It is impossible to describe the rage, the pleasure, or astonishment, that appeared in each face upon its representation in the mirror: multitudes started at their own form, and would have broke the glass if they could have reached it. Many saw their blooming features wither as they looked upon them, and their self-admiration turned into a loathing and abhorrence. The lady who was thought so agreeable in her anger, and was so often celebrated for a woman of fire and spirit, was frighted at her own image, and fancied she saw a fury in the glass. The interested mistress beheld a harpy, and the subtle jilt a sphinx. I was very much troubled in my own heart, to see such a destruction of fine faces ; but at the same time had the pleasure of seeing several improved, which I had before looked upon as the greatest master-pieces of nature. I observed, that some few were so humble, as to be surprised at their own charms; and that many a one, who had lived in the retirement and severity of a vestal, shined forth in all the graces and attractions of a siren. I was ravished at the sight of a particular

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image in the mirror, which I think the most beautiful object that my eyes ever beheld. There was something more than human in her countenance : her eyes were so full of light, that they seemed to beautify everything they looked upon. Her face was enlivened with such a florid bloom, as did not so properly seem the mark of health, as of immortality. Her shape, her stature, and her mien, were such as distinguished her even there where the whole fair sex was assembled.

I was impatient to see the lady represented by so divine an image, whom I found to be the person that stood at my right hand, and in the same point of view with myself. This was a little old woman, who in her prime had been about five foot high, though at present shrunk to about three quarters of that measure. Her natural aspect was puckered up with wrinkles, and her head covered with grey hairs. I had observed all along an innocent cheerfulness in her face, which was now heightened into rapture as she beheld herself in the glass. It was an odd circumstance in my dream, (but I cannot forbear relating it) I conceived so great an inclination towards her, that I had thoughts of discoursing her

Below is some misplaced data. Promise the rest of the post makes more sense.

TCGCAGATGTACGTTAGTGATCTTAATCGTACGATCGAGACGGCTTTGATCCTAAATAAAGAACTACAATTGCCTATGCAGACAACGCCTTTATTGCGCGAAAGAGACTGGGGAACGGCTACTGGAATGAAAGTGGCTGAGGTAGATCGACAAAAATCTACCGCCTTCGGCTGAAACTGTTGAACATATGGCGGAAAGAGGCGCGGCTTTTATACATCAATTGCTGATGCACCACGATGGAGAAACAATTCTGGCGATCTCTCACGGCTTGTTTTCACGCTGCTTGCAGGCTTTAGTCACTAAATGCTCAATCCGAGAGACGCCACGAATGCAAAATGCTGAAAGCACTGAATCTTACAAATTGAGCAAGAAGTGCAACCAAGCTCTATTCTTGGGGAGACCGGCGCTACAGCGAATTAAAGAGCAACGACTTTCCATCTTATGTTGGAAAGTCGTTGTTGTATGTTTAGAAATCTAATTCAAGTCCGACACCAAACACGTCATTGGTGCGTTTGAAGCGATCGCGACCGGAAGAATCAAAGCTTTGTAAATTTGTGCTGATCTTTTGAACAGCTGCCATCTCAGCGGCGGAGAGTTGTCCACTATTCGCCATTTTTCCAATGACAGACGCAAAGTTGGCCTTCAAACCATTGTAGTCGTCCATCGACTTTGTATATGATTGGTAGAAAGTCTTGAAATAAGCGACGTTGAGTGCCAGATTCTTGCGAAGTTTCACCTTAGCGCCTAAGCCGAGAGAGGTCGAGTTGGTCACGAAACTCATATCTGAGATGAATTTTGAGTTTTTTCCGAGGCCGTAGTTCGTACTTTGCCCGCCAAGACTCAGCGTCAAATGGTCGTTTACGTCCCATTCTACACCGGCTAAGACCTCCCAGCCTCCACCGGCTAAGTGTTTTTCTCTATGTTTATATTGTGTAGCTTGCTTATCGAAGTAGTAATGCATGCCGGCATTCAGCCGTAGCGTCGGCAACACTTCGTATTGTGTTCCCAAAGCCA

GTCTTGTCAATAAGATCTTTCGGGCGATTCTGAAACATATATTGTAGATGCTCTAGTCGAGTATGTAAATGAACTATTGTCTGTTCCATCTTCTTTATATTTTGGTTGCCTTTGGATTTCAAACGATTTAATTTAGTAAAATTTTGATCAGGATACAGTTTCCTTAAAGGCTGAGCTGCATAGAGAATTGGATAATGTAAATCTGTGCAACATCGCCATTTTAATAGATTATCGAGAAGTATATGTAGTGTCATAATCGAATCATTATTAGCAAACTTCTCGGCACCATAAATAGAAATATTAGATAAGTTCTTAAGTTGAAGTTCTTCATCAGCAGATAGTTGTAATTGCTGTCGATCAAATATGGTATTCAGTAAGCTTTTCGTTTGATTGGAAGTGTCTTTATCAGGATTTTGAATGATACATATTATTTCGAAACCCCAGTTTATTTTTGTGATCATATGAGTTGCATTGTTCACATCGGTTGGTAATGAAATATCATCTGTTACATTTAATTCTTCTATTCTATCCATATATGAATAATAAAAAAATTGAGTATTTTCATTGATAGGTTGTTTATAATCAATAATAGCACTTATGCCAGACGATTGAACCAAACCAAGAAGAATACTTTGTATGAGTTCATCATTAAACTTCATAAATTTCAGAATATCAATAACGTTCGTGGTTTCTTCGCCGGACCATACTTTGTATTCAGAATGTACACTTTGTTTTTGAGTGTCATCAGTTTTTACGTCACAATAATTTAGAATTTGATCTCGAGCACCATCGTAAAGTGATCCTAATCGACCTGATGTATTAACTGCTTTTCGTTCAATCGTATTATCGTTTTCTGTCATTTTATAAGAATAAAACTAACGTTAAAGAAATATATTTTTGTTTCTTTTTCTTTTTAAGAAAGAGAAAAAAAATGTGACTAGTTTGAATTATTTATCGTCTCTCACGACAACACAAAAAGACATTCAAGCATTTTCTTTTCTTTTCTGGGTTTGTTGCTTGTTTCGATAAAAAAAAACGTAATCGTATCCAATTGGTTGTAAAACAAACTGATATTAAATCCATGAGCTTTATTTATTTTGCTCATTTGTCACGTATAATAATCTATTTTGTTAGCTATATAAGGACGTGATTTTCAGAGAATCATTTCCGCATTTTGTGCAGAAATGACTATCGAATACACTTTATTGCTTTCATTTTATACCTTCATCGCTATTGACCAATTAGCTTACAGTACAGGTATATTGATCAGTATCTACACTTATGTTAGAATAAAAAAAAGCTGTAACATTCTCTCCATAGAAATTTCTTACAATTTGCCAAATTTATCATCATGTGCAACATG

upon the point of marriage, when on a sudden she was carried from me; for the word was now given, that all who were pleased with their own images, should separate, and place themselves at the head of their sex.

This detachment was afterwards divided into three bodies, consisting of maids, wives, and widows: the wives being placed in the middle, with the maids on the right, and widows on the left; though it was with difficulty that these two last bodies were hindered from falling into the centre. This separation of those, who 'liked their real selves, not having lessened the number of the main body so considerably as it might have been wished, the goddess, after having drawn up her mirror, thought fit to make new distinctions among those who did not like the figure which they saw in it.

She made several wholesome edicts, which are slipped out of my mind; but there were two which dwelt upon me, as being very extraordinary in their kind and executed with great severity. Their design was, to make an example of two extremes in the female world; of those who are very severe on the conduct of others, and of those who are very regardless of their own. The first sentence, therefore, the goddess pronounced, was,

“ That all females addicted to censoriousness and detraction, should lose the use of speech ;” a punishment which would be the most grievous to the offender, and (what should be the end of all punishments) effectual for rooting out the crime. Upon this edict, which was as soon executed as published, the noise of the assembly very considerably abated. It was a melancholy spectacle, to see so many who had the reputation of rigid virtue struck dumb. A lady who stood by me, and saw my concern, told me, she wondered how I could be concerned for such a pack of I found, by the shaking of her head, she was going to give me their characters; but by her saying no more, I perceived she had lost the command of her tongue. This calamity fell very heavy upon that part of women who are distinguished by the name of Prudes, a courtly word for female hypocrites, who have a short way to being virtuous, by showing that others are vicious. The second sentence was then pronounced against the loose part of the sex, " That all should immediately be pregnant, who in any part of their lives had ran the hazard of it.” This produced a very goodly appearance, and revealed so many misconducts, that made those who were lately struck dumb, repine more than ever at their want of utterance, though at the same time (as afflictions seldom come single) many of the mutes were also seized with this new calamity. The ladies were now in such a condition, that they would have wanted room, had not the plain been large enough to let them divide their ground, and extend their lines on all sides. It was a sensible affliction to me, to see such a multitude of fair ones either dumb or big-bellied; but I was something more at ease, when I found that they agreed upon several regulations to cover such misfortunes. Among others, that it should be an established maxim in all nations, That a woman's first child might come into the world within six months after her acquaintance with her husband; and that grief might retard the birth of her last fourteen months after his decease.

This vision lasted till my usual hour of waking, which I did with some surprise, to find myself alone, after having been engaged almost a whole night in so prodigious a multitude. I could not but reflect with wonder, at the partiality and extravagance of my vision; which, according to my thoughts, has not done justice to the sex. If virtue in meņ is more